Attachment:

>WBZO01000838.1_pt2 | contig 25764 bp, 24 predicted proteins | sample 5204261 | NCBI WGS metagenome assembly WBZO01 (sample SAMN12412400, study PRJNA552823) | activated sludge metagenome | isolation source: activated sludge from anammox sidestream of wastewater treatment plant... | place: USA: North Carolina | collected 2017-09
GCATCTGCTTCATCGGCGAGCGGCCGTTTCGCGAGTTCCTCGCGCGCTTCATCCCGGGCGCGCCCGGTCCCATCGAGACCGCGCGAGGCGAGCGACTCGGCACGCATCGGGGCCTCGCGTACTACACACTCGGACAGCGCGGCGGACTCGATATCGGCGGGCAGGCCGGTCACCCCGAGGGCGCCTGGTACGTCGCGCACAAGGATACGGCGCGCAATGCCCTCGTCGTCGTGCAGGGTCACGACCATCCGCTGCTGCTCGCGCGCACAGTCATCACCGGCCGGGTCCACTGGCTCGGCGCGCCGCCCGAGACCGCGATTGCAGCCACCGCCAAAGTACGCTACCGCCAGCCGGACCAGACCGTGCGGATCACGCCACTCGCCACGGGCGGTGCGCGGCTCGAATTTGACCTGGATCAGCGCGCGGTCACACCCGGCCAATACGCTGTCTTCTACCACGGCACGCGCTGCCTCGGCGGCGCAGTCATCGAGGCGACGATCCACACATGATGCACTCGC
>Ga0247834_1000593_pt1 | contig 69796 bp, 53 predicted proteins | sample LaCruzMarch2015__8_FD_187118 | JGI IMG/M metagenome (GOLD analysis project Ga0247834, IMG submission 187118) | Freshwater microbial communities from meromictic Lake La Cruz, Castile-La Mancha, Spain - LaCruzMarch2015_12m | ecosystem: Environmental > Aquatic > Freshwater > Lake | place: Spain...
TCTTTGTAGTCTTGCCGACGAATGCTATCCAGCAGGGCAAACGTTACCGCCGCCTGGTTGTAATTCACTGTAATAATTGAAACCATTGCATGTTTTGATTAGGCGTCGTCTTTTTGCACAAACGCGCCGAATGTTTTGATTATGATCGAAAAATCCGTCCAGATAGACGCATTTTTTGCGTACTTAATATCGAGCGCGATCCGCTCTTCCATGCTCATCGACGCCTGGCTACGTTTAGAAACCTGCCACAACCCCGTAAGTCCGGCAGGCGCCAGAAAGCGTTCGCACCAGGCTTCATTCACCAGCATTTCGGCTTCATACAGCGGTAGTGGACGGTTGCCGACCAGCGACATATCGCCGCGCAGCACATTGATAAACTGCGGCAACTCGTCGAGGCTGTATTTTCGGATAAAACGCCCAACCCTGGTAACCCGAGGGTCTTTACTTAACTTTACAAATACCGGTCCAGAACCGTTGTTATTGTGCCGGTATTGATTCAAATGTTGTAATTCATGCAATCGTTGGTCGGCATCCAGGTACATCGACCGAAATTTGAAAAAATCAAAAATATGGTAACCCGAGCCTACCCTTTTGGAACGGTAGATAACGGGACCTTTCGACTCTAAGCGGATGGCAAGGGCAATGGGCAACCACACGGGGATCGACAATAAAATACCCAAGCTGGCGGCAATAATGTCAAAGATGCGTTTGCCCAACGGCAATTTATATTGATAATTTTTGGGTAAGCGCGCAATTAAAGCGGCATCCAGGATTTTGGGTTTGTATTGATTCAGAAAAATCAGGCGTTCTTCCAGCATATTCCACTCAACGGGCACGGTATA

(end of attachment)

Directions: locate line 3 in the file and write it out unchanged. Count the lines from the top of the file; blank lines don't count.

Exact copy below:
>Ga0247834_1000593_pt1 | contig 69796 bp, 53 predicted proteins | sample LaCruzMarch2015__8_FD_187118 | JGI IMG/M metagenome (GOLD analysis project Ga0247834, IMG submission 187118) | Freshwater microbial communities from meromictic Lake La Cruz, Castile-La Mancha, Spain - LaCruzMarch2015_12m | ecosystem: Environmental > Aquatic > Freshwater > Lake | place: Spain...